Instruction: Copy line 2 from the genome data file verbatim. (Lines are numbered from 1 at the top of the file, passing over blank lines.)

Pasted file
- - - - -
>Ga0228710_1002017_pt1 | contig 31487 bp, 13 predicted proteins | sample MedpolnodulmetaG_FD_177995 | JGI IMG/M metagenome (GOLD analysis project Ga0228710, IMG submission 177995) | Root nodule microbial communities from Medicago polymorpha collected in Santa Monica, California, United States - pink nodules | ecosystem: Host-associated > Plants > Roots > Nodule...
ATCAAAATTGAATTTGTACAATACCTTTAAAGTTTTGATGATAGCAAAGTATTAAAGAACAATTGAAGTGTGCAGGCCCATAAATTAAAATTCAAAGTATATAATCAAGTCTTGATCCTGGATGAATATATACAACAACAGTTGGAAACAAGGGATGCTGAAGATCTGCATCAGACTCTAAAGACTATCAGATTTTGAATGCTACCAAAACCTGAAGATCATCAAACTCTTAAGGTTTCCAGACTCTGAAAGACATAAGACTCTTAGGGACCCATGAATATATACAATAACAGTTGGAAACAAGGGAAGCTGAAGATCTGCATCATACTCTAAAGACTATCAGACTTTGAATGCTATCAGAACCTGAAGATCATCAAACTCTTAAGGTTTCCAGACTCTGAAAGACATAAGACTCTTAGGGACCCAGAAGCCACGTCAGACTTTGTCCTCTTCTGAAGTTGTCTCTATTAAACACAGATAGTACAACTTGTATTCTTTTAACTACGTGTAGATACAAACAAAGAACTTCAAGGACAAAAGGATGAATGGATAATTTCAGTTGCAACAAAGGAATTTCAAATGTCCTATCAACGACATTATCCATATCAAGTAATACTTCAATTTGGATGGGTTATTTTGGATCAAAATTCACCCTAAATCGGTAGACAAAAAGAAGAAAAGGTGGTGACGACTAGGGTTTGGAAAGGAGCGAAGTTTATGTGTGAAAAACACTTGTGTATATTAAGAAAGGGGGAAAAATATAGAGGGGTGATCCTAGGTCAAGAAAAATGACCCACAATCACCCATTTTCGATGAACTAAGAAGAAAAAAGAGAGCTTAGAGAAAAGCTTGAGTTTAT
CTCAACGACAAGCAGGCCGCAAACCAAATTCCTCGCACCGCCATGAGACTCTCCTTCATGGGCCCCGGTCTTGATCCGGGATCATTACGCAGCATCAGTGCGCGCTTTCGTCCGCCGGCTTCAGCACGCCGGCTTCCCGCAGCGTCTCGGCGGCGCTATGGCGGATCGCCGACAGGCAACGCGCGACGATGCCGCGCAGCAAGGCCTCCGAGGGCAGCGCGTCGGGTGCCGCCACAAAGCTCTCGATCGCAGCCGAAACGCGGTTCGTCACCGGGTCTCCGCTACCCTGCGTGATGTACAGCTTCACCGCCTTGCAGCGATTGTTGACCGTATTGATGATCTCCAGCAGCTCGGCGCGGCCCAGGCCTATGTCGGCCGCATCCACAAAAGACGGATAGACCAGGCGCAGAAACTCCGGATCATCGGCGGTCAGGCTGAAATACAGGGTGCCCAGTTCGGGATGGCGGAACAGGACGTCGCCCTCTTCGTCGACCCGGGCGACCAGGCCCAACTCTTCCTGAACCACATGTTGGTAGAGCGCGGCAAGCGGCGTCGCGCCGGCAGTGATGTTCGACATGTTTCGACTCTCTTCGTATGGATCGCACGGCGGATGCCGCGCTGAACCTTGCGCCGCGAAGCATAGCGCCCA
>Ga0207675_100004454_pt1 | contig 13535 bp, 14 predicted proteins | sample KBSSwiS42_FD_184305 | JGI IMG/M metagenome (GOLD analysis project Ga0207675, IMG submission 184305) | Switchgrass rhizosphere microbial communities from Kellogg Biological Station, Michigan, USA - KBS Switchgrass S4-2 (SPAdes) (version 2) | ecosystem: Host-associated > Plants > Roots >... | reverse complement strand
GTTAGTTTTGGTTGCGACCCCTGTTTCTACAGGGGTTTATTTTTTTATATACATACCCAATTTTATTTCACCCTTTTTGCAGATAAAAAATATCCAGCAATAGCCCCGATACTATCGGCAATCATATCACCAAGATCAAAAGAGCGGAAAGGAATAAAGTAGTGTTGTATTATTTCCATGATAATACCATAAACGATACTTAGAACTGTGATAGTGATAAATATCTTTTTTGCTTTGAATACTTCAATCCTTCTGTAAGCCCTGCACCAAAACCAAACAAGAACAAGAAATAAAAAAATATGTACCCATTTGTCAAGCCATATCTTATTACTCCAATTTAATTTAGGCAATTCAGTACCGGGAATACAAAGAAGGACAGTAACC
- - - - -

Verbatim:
ATCAAAATTGAATTTGTACAATACCTTTAAAGTTTTGATGATAGCAAAGTATTAAAGAACAATTGAAGTGTGCAGGCCCATAAATTAAAATTCAAAGTATATAATCAAGTCTTGATCCTGGATGAATATATACAACAACAGTTGGAAACAAGGGATGCTGAAGATCTGCATCAGACTCTAAAGACTATCAGATTTTGAATGCTACCAAAACCTGAAGATCATCAAACTCTTAAGGTTTCCAGACTCTGAAAGACATAAGACTCTTAGGGACCCATGAATATATACAATAACAGTTGGAAACAAGGGAAGCTGAAGATCTGCATCATACTCTAAAGACTATCAGACTTTGAATGCTATCAGAACCTGAAGATCATCAAACTCTTAAGGTTTCCAGACTCTGAAAGACATAAGACTCTTAGGGACCCAGAAGCCACGTCAGACTTTGTCCTCTTCTGAAGTTGTCTCTATTAAACACAGATAGTACAACTTGTATTCTTTTAACTACGTGTAGATACAAACAAAGAACTTCAAGGACAAAAGGATGAATGGATAATTTCAGTTGCAACAAAGGAATTTCAAATGTCCTATCAACGACATTATCCATATCAAGTAATACTTCAATTTGGATGGGTTATTTTGGATCAAAATTCACCCTAAATCGGTAGACAAAAAGAAGAAAAGGTGGTGACGACTAGGGTTTGGAAAGGAGCGAAGTTTATGTGTGAAAAACACTTGTGTATATTAAGAAAGGGGGAAAAATATAGAGGGGTGATCCTAGGTCAAGAAAAATGACCCACAATCACCCATTTTCGATGAACTAAGAAGAAAAAAGAGAGCTTAGAGAAAAGCTTGAGTTTAT